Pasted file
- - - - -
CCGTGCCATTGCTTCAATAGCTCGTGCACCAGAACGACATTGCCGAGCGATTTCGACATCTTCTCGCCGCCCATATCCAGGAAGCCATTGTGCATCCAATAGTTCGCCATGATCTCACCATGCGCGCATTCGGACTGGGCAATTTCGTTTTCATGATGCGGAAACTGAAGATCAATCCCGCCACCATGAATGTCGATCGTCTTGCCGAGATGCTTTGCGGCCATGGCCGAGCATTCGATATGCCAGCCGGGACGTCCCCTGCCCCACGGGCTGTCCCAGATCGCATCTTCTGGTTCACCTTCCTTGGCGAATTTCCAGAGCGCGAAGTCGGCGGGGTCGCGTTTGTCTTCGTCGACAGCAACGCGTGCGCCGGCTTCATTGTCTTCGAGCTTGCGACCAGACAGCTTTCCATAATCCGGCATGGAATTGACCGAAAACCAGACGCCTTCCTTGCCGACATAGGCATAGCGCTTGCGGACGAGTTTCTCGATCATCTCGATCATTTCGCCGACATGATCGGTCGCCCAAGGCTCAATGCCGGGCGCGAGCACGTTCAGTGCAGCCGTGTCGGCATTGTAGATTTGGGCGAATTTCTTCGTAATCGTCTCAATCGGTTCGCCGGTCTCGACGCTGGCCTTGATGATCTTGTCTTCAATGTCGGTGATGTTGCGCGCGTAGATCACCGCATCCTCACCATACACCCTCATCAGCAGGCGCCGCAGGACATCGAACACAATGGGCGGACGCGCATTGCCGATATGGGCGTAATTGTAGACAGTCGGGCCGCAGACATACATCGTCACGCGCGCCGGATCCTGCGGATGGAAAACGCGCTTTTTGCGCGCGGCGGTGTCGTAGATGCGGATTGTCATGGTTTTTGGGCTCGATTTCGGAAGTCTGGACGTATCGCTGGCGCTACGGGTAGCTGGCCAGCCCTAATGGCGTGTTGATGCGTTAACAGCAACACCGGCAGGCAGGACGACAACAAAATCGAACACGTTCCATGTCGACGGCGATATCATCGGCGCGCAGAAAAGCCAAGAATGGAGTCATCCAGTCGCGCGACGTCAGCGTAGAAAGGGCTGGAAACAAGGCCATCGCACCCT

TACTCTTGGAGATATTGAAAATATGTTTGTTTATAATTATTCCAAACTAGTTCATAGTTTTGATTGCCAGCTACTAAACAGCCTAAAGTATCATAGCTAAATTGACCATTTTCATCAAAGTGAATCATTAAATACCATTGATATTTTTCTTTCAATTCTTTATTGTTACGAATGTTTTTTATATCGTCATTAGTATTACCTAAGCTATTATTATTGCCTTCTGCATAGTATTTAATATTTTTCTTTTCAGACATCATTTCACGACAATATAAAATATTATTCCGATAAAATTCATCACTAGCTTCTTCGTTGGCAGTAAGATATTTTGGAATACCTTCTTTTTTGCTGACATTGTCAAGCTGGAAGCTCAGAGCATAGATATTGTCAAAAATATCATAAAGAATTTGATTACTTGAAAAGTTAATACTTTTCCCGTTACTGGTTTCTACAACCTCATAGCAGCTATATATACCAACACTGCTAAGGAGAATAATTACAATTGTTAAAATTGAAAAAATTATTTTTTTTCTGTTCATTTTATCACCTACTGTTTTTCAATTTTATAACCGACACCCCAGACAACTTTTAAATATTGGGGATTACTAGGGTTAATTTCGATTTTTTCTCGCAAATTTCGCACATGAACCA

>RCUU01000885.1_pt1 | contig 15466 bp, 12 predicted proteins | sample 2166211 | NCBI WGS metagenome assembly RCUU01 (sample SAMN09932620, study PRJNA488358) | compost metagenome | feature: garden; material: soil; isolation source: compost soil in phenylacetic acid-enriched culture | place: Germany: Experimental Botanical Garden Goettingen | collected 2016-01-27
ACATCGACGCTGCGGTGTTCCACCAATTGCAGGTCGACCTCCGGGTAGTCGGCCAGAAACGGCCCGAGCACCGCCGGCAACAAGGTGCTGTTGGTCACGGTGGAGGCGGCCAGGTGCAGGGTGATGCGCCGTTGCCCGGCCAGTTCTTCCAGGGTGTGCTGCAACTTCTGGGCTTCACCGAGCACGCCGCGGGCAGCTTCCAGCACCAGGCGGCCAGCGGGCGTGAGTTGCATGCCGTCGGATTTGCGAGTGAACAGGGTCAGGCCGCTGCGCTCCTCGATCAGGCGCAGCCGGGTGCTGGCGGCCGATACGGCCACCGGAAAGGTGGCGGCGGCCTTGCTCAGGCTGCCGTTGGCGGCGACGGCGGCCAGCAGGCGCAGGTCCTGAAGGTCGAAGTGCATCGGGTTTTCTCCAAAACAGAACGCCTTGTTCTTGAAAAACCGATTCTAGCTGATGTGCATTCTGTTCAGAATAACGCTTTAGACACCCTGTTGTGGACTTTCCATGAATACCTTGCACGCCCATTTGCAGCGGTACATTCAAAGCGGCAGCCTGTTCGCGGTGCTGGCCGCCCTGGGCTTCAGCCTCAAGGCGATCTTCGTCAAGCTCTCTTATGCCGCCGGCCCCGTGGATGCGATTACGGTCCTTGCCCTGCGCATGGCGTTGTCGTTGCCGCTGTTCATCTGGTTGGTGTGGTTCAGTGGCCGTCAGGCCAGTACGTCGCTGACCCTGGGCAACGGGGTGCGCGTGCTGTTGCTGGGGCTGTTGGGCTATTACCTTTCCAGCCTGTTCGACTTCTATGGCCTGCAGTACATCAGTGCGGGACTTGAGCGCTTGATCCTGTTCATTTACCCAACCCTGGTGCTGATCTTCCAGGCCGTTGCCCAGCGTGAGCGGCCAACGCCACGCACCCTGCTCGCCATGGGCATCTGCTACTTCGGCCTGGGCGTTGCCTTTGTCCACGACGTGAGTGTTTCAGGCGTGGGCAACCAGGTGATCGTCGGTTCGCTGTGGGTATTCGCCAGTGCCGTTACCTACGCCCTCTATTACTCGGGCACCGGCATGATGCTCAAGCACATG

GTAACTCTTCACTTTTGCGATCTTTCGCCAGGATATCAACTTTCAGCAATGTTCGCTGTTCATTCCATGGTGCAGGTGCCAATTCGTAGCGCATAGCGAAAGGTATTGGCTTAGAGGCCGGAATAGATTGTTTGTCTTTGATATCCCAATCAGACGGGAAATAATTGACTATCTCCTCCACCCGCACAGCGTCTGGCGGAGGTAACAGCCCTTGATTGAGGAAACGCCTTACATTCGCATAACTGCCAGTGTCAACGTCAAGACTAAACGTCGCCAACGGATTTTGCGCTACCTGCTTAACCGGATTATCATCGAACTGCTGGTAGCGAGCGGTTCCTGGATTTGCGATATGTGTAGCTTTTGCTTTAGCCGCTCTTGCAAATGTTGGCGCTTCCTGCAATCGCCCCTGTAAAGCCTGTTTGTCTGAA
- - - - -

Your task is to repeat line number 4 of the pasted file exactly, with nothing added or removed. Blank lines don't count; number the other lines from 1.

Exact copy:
ACATCGACGCTGCGGTGTTCCACCAATTGCAGGTCGACCTCCGGGTAGTCGGCCAGAAACGGCCCGAGCACCGCCGGCAACAAGGTGCTGTTGGTCACGGTGGAGGCGGCCAGGTGCAGGGTGATGCGCCGTTGCCCGGCCAGTTCTTCCAGGGTGTGCTGCAACTTCTGGGCTTCACCGAGCACGCCGCGGGCAGCTTCCAGCACCAGGCGGCCAGCGGGCGTGAGTTGCATGCCGTCGGATTTGCGAGTGAACAGGGTCAGGCCGCTGCGCTCCTCGATCAGGCGCAGCCGGGTGCTGGCGGCCGATACGGCCACCGGAAAGGTGGCGGCGGCCTTGCTCAGGCTGCCGTTGGCGGCGACGGCGGCCAGCAGGCGCAGGTCCTGAAGGTCGAAGTGCATCGGGTTTTCTCCAAAACAGAACGCCTTGTTCTTGAAAAACCGATTCTAGCTGATGTGCATTCTGTTCAGAATAACGCTTTAGACACCCTGTTGTGGACTTTCCATGAATACCTTGCACGCCCATTTGCAGCGGTACATTCAAAGCGGCAGCCTGTTCGCGGTGCTGGCCGCCCTGGGCTTCAGCCTCAAGGCGATCTTCGTCAAGCTCTCTTATGCCGCCGGCCCCGTGGATGCGATTACGGTCCTTGCCCTGCGCATGGCGTTGTCGTTGCCGCTGTTCATCTGGTTGGTGTGGTTCAGTGGCCGTCAGGCCAGTACGTCGCTGACCCTGGGCAACGGGGTGCGCGTGCTGTTGCTGGGGCTGTTGGGCTATTACCTTTCCAGCCTGTTCGACTTCTATGGCCTGCAGTACATCAGTGCGGGACTTGAGCGCTTGATCCTGTTCATTTACCCAACCCTGGTGCTGATCTTCCAGGCCGTTGCCCAGCGTGAGCGGCCAACGCCACGCACCCTGCTCGCCATGGGCATCTGCTACTTCGGCCTGGGCGTTGCCTTTGTCCACGACGTGAGTGTTTCAGGCGTGGGCAACCAGGTGATCGTCGGTTCGCTGTGGGTATTCGCCAGTGCCGTTACCTACGCCCTCTATTACTCGGGCACCGGCATGATGCTCAAGCACATG